As Williams wound down his career with the minor-league Seattle Angels, he found himself sharing a locker room with another guy similarly playing out his own string—Barry Latman. When Williams realized who he’d be teaming with he laughed out loud. The two talked, sharing war stories as the old men in a clubhouse full of kids, and quickly developed a tight bond.

One day, Williams was assigned to pitch batting practice, and didn’t offer a moment of hesitation when his old foe stepped in against him. The surprised Latman quickly found himself in the way of a fastball.

“That’s for Vegas!” Williams yelled toward the plate. “If you don’t like it, come on out—otherwise the list is done.”

Latman stayed put. Mission finally accomplished, Williams threw his notebook away.

Intimidation, Pandemic Baseball

Don't Ever Mess With Stan Williams

In lieu of actual baseball, I’ll be posting snippets that were cut from The Baseball Codes as a way of amusing myself and, hopefully, you. Today’s theme: intimidation.

The meanest man in baseball during the 1960s might have been Dodgers pitcher Stan Williams. What made him so mean? “That’s a cinch,” he said with a grin. “What really inspired me to throw at a batter was if he came up to home plate with a bat in his hand. I never threw at anybody that wasn’t in my zone. All I wanted was one yard on each side of the plate. You get in my zone, you’re fair game.”

Teammate Ron Fairly said that he once saw Williams tack up a photo of Hank Aaron in the back of his locker and set to throwing baseballs at it. When asked what he was doing, Williams’ answer was simple: “Practicing.”

Even after his playing career, the pitcher made no effort to change his reputation, plying his unique brand of intimidation as pitching coach for the Red Sox, Yankees, White Sox and Reds over the course of a dozen seasons. He never felt much need to alter people’s preconceptions.

While coaching with New York in 1979, Williams was approached before one batting practice by Yankees catcher Cliff Johnson—himself 6-foot-4 and 225 lbs., and known for his willingness to mix it up with opponents and teammates—who decided to call what he felt was Williams’ bluff. Johnson told him that if their career paths had intersected, a knockdown would have resulted in a less-than-friendly visit to the pitcher’s mound.

Williams didn’t hesitate. “Let me tell you two things,” he told Johnson. “Number one, you wouldn’t have had to come to the mound because I’d have met you halfway. And number two, number one isn’t going to change number two.”

This stopped Johnson in his tracks, mainly because he had no idea what Williams was talking about. He asked what “number two” referred to.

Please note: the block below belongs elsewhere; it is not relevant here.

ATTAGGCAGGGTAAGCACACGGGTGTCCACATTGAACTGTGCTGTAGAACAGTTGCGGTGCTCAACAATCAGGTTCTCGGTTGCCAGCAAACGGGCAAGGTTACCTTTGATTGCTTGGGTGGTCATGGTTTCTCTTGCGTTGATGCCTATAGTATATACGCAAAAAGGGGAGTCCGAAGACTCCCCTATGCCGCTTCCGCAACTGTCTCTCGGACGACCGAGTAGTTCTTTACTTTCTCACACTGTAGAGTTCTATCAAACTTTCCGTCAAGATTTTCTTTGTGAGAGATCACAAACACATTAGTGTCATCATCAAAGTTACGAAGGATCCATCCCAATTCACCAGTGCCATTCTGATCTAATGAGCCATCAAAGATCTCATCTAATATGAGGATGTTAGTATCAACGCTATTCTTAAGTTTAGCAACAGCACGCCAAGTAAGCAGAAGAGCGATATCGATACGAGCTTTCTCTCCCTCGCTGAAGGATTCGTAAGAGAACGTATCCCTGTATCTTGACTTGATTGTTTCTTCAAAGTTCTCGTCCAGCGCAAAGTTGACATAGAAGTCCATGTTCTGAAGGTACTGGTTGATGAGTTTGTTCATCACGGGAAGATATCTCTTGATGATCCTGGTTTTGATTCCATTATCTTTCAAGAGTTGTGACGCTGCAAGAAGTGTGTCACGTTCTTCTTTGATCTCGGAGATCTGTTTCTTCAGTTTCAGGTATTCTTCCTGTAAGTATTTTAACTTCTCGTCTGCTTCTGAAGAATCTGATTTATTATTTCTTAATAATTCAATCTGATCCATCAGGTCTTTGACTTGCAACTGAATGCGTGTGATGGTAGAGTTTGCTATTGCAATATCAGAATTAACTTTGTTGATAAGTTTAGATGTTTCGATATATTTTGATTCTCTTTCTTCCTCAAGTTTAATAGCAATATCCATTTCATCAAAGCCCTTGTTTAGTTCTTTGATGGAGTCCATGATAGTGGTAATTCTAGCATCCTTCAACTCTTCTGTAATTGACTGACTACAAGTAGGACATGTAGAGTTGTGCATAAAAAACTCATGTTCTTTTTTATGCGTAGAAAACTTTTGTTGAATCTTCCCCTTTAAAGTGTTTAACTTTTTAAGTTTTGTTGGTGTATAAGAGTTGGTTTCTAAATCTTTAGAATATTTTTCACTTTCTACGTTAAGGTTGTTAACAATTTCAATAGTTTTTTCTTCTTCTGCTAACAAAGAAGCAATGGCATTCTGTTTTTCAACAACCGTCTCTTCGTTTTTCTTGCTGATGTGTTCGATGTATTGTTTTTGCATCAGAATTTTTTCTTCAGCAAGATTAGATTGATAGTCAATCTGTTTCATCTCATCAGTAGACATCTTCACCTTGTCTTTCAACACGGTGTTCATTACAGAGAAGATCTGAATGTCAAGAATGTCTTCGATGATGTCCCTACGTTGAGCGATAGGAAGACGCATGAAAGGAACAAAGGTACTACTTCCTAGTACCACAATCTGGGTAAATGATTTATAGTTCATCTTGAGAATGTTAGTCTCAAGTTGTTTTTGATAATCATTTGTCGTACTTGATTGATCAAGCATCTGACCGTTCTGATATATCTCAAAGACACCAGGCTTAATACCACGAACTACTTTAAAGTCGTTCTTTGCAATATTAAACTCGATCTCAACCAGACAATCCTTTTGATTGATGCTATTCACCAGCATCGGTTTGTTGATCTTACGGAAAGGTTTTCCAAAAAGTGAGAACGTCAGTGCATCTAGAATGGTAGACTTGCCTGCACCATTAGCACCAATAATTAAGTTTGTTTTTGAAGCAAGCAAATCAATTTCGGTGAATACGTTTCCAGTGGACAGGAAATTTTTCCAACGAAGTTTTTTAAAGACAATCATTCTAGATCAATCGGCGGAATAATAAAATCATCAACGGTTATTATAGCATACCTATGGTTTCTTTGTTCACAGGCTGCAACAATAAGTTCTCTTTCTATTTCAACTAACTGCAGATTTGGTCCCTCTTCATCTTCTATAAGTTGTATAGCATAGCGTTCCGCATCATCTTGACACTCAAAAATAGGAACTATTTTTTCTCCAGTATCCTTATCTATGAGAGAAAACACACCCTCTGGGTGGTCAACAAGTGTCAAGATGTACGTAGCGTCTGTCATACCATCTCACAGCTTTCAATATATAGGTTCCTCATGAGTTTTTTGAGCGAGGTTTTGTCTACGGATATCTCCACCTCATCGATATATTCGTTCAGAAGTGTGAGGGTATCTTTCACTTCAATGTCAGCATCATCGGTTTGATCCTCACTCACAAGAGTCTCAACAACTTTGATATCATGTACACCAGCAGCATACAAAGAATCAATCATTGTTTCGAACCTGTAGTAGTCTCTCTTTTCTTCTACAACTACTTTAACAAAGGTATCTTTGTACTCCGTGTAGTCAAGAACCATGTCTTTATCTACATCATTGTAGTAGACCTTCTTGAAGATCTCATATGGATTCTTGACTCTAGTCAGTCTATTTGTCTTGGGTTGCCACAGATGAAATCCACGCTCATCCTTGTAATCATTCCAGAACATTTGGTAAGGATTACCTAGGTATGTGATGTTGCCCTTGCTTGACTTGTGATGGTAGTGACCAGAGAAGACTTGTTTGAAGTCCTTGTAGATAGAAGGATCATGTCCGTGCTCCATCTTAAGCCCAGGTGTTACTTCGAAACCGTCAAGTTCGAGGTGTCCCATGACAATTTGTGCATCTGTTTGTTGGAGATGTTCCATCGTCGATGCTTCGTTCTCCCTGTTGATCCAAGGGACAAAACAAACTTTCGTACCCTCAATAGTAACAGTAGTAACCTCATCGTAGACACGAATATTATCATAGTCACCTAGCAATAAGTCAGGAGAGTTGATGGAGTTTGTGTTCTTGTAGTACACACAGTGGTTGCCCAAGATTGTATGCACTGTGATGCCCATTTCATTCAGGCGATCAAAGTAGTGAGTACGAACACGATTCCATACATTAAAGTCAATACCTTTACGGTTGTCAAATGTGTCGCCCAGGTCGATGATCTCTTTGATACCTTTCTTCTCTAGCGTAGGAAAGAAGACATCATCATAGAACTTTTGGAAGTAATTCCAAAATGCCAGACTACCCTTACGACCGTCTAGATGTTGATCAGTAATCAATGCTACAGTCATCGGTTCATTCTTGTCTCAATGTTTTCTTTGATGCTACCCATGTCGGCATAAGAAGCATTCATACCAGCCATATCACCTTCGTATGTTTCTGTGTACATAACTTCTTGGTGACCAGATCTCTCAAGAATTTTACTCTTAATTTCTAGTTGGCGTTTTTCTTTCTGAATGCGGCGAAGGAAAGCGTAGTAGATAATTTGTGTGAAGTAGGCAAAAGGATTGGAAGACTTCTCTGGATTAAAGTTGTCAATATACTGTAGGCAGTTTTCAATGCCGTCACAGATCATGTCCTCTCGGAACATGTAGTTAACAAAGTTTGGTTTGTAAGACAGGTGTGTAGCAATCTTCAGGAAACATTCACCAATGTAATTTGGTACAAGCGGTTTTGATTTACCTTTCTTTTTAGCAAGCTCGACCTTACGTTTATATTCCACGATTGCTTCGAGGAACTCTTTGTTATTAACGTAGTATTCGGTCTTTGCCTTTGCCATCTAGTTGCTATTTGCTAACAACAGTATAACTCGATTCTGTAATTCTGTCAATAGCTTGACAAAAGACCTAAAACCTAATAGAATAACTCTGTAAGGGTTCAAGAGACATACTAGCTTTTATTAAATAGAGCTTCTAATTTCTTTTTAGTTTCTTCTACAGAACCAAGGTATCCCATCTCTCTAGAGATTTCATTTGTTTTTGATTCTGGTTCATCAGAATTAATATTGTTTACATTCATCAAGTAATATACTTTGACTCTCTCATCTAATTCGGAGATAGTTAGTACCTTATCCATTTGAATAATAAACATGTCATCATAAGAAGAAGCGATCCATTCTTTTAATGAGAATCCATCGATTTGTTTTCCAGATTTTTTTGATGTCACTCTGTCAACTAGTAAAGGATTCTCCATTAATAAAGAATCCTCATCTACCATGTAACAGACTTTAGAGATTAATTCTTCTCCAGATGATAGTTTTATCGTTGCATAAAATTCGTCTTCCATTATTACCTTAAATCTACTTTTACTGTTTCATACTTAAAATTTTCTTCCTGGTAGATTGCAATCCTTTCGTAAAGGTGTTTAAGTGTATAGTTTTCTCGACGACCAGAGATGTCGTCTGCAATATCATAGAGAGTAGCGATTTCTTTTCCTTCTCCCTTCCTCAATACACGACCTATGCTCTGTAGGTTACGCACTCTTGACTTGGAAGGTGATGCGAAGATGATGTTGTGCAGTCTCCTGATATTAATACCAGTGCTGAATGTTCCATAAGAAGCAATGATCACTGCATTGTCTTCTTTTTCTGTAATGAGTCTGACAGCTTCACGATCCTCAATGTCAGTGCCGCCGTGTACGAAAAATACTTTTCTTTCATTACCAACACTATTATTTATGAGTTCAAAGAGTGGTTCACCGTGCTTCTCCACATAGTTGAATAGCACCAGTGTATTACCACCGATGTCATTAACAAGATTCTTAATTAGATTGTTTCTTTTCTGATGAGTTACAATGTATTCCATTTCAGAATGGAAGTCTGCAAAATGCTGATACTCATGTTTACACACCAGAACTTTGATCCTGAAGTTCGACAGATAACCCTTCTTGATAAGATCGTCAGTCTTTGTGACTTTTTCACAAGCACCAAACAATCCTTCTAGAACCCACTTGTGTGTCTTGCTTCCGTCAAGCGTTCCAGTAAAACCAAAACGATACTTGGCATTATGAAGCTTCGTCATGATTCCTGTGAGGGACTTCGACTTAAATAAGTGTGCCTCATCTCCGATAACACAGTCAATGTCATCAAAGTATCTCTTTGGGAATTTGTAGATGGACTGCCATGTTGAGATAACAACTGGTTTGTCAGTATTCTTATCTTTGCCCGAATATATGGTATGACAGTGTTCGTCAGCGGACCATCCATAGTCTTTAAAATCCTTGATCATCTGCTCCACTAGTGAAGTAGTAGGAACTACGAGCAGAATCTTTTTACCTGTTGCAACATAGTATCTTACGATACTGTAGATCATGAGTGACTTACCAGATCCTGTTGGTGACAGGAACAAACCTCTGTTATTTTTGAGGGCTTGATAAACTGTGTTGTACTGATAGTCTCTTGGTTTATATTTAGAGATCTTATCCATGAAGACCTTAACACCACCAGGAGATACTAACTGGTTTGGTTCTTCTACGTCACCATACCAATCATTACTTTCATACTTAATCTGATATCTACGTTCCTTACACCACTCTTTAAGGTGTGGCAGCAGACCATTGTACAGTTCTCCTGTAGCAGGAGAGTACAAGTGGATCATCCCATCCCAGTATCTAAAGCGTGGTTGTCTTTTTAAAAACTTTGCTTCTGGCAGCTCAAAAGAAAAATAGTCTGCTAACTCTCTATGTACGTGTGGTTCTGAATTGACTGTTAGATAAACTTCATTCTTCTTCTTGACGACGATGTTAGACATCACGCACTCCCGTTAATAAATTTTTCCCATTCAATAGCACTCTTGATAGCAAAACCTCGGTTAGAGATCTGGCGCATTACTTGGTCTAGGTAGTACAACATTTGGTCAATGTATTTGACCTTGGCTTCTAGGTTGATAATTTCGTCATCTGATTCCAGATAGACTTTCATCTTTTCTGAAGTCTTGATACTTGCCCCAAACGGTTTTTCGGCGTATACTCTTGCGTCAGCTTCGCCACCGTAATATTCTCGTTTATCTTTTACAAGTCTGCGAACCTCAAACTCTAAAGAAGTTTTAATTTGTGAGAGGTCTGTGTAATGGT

“The next time you come up,” said Williams, “whether you kicked my ass or I kicked yours, I’m going to hit you right in the neck.”

Johnson took a step backward and spat a familiar refrain to the old pitcher. “Oh man,” he said. “You’re crazy.” During the ensuing BP session, Williams, manning the mound, took it upon himself to back Johnson up with a succession of inside fastballs. Eventually, the big catcher was so far from the plate that he was bucking up against the inside of the batting cage. Good-natured intimidation between members of the same team is intimidation nonetheless.

Intimidation, Pandemic Baseball

Rex Hudler Will See You Now

In lieu of actual baseball, I’ll be posting snippets that were cut from The Baseball Codes as a way of amusing myself and, hopefully, you. Today’s theme: intimidation.

In 1996, Rex Hudler was in spring training with the Angels, playing left field against the Giants. His friend, San Francisco outfielder Steve Scarsone, got hit twice in the game, neither time intentionally, but it was enough to get Hudler, hardly the wallflower, to egg on his pal on from his position in the outfield. “Go get him!” he yelled toward the plate after the second plunking, good-naturedly trying to brew up trouble.

“I’m just out there having fun, instigating,” said Hudler. “All of a sudden I hear from the bullpen, ‘Shut the fuck up!’ ” It was Jeff Juden, a 6-foot-7, 250 lb. Giants reliver.

Despite Hudler’s part-time status and the fact he weighed nearly 100 pounds less than Juden, he was not one to be intimidated. “I yelled, ‘Who the hell are you? Mind your own business, you big pussy!’ ” said Hudler. “I called him a pussy. I said, ‘Who do you think you are?’ ” Hudler thought about going to the San Francisco bullpen for a more personal conversation, but reconsidered upon realizing that he would be the lone Angel among a passel of Giants. Hudler was an instigator, but he wasn’t stupid.

The inning ended and the next began. When Hudler returned to his position, he saw Juden warming up, preparing ready to enter the game. “I yelled at him, ‘Hey, you big pussy, you’re gonna get your chance now!’ ” said Hudler. “I’m leading off the next inning!”

When Hudler returned to the Angels dugout after the Giants were retired, he rallied his troops. “Boys, get ready to go,” Hudler told the Angels bench. “I’m gonna kick that big pussy’s ass right now!”

In the outfielder’s eagerness for confrontation, he practically ran from the dugout to the plate, getting there so quickly that he was almost hit by Giants catcher Kurt Manwaring’s throw down to second base. Hudler informed Manwaring that he would be going after Juden, and warned him against any attempts to restrain him.